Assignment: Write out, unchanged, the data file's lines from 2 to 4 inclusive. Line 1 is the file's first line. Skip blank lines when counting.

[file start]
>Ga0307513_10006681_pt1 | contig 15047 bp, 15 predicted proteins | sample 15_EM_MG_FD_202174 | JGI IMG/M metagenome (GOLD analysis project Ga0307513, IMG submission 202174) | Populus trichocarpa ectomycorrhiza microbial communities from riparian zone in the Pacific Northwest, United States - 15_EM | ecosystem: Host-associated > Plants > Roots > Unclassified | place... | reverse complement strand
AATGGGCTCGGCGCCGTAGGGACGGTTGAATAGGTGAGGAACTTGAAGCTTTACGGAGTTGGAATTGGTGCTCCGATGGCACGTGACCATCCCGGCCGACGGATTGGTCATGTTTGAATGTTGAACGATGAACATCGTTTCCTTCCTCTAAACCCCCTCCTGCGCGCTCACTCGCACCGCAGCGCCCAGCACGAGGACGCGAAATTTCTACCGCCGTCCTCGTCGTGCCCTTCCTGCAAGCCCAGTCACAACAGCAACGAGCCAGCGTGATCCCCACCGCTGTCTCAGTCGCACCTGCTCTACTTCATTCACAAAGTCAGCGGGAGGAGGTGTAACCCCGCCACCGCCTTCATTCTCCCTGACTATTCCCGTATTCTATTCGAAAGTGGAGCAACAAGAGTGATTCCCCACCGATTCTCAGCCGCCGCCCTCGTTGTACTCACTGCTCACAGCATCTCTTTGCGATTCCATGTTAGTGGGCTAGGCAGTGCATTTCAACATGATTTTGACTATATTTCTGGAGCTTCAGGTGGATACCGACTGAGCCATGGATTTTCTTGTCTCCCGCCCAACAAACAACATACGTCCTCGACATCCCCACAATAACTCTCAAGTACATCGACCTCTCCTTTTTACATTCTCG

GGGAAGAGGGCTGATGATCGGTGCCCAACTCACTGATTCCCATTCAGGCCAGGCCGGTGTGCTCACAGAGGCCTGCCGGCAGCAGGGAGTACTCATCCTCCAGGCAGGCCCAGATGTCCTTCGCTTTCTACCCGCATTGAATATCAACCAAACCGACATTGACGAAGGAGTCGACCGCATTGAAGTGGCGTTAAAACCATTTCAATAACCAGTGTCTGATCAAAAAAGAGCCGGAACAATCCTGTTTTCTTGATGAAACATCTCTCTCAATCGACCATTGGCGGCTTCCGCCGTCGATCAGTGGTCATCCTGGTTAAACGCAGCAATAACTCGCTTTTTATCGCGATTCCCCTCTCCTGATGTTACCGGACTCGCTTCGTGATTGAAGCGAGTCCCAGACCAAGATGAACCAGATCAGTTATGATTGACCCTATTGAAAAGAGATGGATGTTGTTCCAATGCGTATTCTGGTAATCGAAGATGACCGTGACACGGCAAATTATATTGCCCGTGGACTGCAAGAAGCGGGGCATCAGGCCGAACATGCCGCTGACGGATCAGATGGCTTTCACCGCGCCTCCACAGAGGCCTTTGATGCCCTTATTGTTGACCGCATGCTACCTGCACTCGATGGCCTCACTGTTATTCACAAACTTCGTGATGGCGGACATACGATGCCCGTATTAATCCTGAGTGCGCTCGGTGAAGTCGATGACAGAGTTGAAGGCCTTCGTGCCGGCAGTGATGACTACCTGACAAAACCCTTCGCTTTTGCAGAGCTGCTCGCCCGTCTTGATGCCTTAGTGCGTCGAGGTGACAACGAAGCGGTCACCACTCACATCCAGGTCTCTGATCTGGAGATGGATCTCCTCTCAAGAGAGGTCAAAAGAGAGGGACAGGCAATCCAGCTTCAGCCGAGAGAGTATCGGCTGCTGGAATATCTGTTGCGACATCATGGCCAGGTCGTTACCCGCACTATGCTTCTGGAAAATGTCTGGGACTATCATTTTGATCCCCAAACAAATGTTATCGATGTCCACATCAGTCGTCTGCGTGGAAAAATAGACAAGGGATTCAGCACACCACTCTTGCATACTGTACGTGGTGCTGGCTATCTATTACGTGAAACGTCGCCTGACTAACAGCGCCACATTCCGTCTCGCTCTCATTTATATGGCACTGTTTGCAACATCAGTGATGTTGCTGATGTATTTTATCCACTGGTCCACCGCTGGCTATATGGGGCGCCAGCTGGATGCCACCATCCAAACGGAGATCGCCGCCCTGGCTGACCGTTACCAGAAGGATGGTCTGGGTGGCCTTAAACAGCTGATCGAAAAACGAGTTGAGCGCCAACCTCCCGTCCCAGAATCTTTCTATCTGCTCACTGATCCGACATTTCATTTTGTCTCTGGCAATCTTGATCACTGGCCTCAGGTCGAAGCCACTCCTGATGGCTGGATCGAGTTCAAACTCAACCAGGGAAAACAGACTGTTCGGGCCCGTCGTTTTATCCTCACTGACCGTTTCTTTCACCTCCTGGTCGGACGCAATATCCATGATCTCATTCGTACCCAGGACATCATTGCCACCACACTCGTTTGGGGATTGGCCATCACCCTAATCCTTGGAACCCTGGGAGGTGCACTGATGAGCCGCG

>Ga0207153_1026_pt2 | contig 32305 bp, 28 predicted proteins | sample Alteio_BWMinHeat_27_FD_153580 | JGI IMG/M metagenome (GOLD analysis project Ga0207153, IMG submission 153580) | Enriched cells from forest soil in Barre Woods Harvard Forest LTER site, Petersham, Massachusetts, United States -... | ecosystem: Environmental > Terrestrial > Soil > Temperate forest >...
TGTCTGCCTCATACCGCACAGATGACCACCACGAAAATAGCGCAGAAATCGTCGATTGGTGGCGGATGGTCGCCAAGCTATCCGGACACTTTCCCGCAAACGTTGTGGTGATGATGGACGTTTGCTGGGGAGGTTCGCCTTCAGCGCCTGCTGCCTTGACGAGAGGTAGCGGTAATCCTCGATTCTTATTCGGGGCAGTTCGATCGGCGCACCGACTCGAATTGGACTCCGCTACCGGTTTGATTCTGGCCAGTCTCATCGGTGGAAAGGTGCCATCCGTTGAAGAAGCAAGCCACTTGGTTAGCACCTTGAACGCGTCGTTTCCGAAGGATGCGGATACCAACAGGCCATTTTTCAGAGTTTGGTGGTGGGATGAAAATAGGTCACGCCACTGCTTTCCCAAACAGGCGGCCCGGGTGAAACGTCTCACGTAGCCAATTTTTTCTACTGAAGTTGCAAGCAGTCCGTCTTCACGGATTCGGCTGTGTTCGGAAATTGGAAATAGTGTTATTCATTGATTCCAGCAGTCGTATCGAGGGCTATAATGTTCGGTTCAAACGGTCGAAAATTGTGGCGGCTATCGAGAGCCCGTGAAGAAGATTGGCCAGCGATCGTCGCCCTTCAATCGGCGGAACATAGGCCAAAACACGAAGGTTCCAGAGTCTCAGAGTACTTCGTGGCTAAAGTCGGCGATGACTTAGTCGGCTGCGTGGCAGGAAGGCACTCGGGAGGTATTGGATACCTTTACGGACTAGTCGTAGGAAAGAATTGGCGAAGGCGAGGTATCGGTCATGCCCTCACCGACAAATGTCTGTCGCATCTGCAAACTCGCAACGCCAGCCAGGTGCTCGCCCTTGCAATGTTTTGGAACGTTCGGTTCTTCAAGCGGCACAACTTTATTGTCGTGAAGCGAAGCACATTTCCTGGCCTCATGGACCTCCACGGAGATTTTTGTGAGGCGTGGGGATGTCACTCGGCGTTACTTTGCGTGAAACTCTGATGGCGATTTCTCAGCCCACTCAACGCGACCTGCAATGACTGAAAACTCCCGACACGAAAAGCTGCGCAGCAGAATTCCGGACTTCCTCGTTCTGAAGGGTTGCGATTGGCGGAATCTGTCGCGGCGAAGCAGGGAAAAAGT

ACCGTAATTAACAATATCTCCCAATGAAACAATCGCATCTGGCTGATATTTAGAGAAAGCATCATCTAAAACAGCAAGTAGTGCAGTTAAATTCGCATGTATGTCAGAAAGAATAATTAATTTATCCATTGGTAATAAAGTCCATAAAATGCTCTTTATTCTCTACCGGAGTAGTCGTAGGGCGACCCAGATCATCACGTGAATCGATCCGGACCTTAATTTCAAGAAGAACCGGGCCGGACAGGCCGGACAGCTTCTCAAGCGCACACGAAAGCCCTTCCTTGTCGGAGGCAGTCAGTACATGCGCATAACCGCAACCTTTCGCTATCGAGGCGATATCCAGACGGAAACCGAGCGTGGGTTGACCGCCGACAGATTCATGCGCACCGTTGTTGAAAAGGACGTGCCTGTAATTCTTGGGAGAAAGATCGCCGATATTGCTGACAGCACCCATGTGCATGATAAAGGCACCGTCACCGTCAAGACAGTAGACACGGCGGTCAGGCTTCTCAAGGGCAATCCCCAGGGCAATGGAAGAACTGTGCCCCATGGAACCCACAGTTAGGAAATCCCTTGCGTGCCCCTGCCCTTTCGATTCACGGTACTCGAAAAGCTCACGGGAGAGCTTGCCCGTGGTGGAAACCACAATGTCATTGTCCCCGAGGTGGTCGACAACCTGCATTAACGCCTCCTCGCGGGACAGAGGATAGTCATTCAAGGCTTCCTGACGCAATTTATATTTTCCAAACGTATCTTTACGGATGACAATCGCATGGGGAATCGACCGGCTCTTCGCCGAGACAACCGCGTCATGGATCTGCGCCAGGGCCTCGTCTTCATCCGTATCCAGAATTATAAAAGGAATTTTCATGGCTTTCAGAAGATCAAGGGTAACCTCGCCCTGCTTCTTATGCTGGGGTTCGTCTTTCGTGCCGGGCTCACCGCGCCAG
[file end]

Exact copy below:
AATGGGCTCGGCGCCGTAGGGACGGTTGAATAGGTGAGGAACTTGAAGCTTTACGGAGTTGGAATTGGTGCTCCGATGGCACGTGACCATCCCGGCCGACGGATTGGTCATGTTTGAATGTTGAACGATGAACATCGTTTCCTTCCTCTAAACCCCCTCCTGCGCGCTCACTCGCACCGCAGCGCCCAGCACGAGGACGCGAAATTTCTACCGCCGTCCTCGTCGTGCCCTTCCTGCAAGCCCAGTCACAACAGCAACGAGCCAGCGTGATCCCCACCGCTGTCTCAGTCGCACCTGCTCTACTTCATTCACAAAGTCAGCGGGAGGAGGTGTAACCCCGCCACCGCCTTCATTCTCCCTGACTATTCCCGTATTCTATTCGAAAGTGGAGCAACAAGAGTGATTCCCCACCGATTCTCAGCCGCCGCCCTCGTTGTACTCACTGCTCACAGCATCTCTTTGCGATTCCATGTTAGTGGGCTAGGCAGTGCATTTCAACATGATTTTGACTATATTTCTGGAGCTTCAGGTGGATACCGACTGAGCCATGGATTTTCTTGTCTCCCGCCCAACAAACAACATACGTCCTCGACATCCCCACAATAACTCTCAAGTACATCGACCTCTCCTTTTTACATTCTCG

GGGAAGAGGGCTGATGATCGGTGCCCAACTCACTGATTCCCATTCAGGCCAGGCCGGTGTGCTCACAGAGGCCTGCCGGCAGCAGGGAGTACTCATCCTCCAGGCAGGCCCAGATGTCCTTCGCTTTCTACCCGCATTGAATATCAACCAAACCGACATTGACGAAGGAGTCGACCGCATTGAAGTGGCGTTAAAACCATTTCAATAACCAGTGTCTGATCAAAAAAGAGCCGGAACAATCCTGTTTTCTTGATGAAACATCTCTCTCAATCGACCATTGGCGGCTTCCGCCGTCGATCAGTGGTCATCCTGGTTAAACGCAGCAATAACTCGCTTTTTATCGCGATTCCCCTCTCCTGATGTTACCGGACTCGCTTCGTGATTGAAGCGAGTCCCAGACCAAGATGAACCAGATCAGTTATGATTGACCCTATTGAAAAGAGATGGATGTTGTTCCAATGCGTATTCTGGTAATCGAAGATGACCGTGACACGGCAAATTATATTGCCCGTGGACTGCAAGAAGCGGGGCATCAGGCCGAACATGCCGCTGACGGATCAGATGGCTTTCACCGCGCCTCCACAGAGGCCTTTGATGCCCTTATTGTTGACCGCATGCTACCTGCACTCGATGGCCTCACTGTTATTCACAAACTTCGTGATGGCGGACATACGATGCCCGTATTAATCCTGAGTGCGCTCGGTGAAGTCGATGACAGAGTTGAAGGCCTTCGTGCCGGCAGTGATGACTACCTGACAAAACCCTTCGCTTTTGCAGAGCTGCTCGCCCGTCTTGATGCCTTAGTGCGTCGAGGTGACAACGAAGCGGTCACCACTCACATCCAGGTCTCTGATCTGGAGATGGATCTCCTCTCAAGAGAGGTCAAAAGAGAGGGACAGGCAATCCAGCTTCAGCCGAGAGAGTATCGGCTGCTGGAATATCTGTTGCGACATCATGGCCAGGTCGTTACCCGCACTATGCTTCTGGAAAATGTCTGGGACTATCATTTTGATCCCCAAACAAATGTTATCGATGTCCACATCAGTCGTCTGCGTGGAAAAATAGACAAGGGATTCAGCACACCACTCTTGCATACTGTACGTGGTGCTGGCTATCTATTACGTGAAACGTCGCCTGACTAACAGCGCCACATTCCGTCTCGCTCTCATTTATATGGCACTGTTTGCAACATCAGTGATGTTGCTGATGTATTTTATCCACTGGTCCACCGCTGGCTATATGGGGCGCCAGCTGGATGCCACCATCCAAACGGAGATCGCCGCCCTGGCTGACCGTTACCAGAAGGATGGTCTGGGTGGCCTTAAACAGCTGATCGAAAAACGAGTTGAGCGCCAACCTCCCGTCCCAGAATCTTTCTATCTGCTCACTGATCCGACATTTCATTTTGTCTCTGGCAATCTTGATCACTGGCCTCAGGTCGAAGCCACTCCTGATGGCTGGATCGAGTTCAAACTCAACCAGGGAAAACAGACTGTTCGGGCCCGTCGTTTTATCCTCACTGACCGTTTCTTTCACCTCCTGGTCGGACGCAATATCCATGATCTCATTCGTACCCAGGACATCATTGCCACCACACTCGTTTGGGGATTGGCCATCACCCTAATCCTTGGAACCCTGGGAGGTGCACTGATGAGCCGCG

>Ga0207153_1026_pt2 | contig 32305 bp, 28 predicted proteins | sample Alteio_BWMinHeat_27_FD_153580 | JGI IMG/M metagenome (GOLD analysis project Ga0207153, IMG submission 153580) | Enriched cells from forest soil in Barre Woods Harvard Forest LTER site, Petersham, Massachusetts, United States -... | ecosystem: Environmental > Terrestrial > Soil > Temperate forest >...